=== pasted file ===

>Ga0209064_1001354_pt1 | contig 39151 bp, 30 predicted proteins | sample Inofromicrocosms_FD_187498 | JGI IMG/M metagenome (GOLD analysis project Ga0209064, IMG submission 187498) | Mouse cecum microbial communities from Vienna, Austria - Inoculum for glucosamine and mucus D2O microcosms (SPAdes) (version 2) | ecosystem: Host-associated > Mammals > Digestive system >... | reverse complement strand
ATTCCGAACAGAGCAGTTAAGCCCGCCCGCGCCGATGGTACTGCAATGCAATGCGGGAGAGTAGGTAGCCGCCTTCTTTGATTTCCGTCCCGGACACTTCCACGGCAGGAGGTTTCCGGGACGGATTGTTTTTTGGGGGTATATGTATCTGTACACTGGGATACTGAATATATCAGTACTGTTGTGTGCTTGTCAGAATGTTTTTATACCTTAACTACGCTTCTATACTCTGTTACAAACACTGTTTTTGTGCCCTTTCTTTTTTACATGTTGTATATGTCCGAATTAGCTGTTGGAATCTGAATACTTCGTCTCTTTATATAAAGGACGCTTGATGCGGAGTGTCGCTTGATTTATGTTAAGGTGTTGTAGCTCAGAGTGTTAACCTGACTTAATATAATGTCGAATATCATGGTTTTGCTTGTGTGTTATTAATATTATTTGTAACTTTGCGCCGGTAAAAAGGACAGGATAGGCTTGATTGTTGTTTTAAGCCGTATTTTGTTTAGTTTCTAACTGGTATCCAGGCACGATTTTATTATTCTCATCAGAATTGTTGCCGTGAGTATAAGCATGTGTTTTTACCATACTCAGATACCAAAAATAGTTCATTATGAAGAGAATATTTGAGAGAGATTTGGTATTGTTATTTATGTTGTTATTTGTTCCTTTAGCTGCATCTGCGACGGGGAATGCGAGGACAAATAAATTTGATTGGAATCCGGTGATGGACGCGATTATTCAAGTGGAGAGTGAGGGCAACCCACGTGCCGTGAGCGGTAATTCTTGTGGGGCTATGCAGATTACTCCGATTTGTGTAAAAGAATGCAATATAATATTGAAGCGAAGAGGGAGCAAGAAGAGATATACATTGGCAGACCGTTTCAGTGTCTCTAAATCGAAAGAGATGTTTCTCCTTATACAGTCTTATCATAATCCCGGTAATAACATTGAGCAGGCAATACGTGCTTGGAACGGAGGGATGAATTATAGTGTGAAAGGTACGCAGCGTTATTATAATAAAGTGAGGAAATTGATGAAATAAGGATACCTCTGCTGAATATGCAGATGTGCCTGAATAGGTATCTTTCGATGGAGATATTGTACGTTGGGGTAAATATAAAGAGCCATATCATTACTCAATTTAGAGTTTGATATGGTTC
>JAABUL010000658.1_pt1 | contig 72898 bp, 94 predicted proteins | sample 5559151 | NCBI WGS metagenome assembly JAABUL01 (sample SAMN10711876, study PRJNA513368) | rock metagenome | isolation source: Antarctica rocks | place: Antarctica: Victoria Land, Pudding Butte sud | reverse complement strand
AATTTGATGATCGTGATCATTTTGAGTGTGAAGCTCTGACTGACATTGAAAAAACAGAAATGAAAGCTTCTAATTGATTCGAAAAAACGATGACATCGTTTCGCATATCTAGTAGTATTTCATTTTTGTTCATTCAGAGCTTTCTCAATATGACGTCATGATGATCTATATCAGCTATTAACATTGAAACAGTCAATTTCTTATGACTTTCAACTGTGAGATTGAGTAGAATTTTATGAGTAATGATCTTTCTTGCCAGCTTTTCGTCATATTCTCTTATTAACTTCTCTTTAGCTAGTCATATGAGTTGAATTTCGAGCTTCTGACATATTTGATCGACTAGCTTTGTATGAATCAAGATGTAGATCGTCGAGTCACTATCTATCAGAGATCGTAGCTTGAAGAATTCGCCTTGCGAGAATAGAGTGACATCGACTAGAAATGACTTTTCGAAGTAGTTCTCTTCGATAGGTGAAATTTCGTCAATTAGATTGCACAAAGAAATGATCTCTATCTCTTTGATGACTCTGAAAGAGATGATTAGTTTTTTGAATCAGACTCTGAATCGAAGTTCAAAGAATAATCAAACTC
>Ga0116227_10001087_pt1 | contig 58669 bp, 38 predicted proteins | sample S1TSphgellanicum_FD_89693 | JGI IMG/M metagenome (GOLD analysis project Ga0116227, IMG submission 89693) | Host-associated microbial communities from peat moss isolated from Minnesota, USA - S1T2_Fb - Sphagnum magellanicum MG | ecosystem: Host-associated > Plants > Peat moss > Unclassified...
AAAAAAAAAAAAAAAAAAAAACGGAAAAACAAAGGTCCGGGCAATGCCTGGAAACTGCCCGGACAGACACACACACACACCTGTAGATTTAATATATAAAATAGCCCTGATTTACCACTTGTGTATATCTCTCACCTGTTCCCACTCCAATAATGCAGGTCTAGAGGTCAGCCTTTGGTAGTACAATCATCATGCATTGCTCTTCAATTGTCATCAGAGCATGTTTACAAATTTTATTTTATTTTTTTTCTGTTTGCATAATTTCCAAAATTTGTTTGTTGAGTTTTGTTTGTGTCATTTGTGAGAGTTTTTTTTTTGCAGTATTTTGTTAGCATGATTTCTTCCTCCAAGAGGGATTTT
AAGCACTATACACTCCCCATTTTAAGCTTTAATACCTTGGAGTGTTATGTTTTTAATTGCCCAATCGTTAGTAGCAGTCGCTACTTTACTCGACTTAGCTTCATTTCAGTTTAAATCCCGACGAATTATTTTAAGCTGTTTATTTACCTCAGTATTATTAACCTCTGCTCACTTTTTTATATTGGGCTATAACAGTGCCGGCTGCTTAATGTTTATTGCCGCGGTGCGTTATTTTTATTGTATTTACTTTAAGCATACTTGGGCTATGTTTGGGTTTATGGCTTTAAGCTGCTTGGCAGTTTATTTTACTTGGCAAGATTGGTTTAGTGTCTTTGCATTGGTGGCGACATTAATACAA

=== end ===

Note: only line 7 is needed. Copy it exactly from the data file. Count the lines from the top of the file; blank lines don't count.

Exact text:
AAGCACTATACACTCCCCATTTTAAGCTTTAATACCTTGGAGTGTTATGTTTTTAATTGCCCAATCGTTAGTAGCAGTCGCTACTTTACTCGACTTAGCTTCATTTCAGTTTAAATCCCGACGAATTATTTTAAGCTGTTTATTTACCTCAGTATTATTAACCTCTGCTCACTTTTTTATATTGGGCTATAACAGTGCCGGCTGCTTAATGTTTATTGCCGCGGTGCGTTATTTTTATTGTATTTACTTTAAGCATACTTGGGCTATGTTTGGGTTTATGGCTTTAAGCTGCTTGGCAGTTTATTTTACTTGGCAAGATTGGTTTAGTGTCTTTGCATTGGTGGCGACATTAATACAA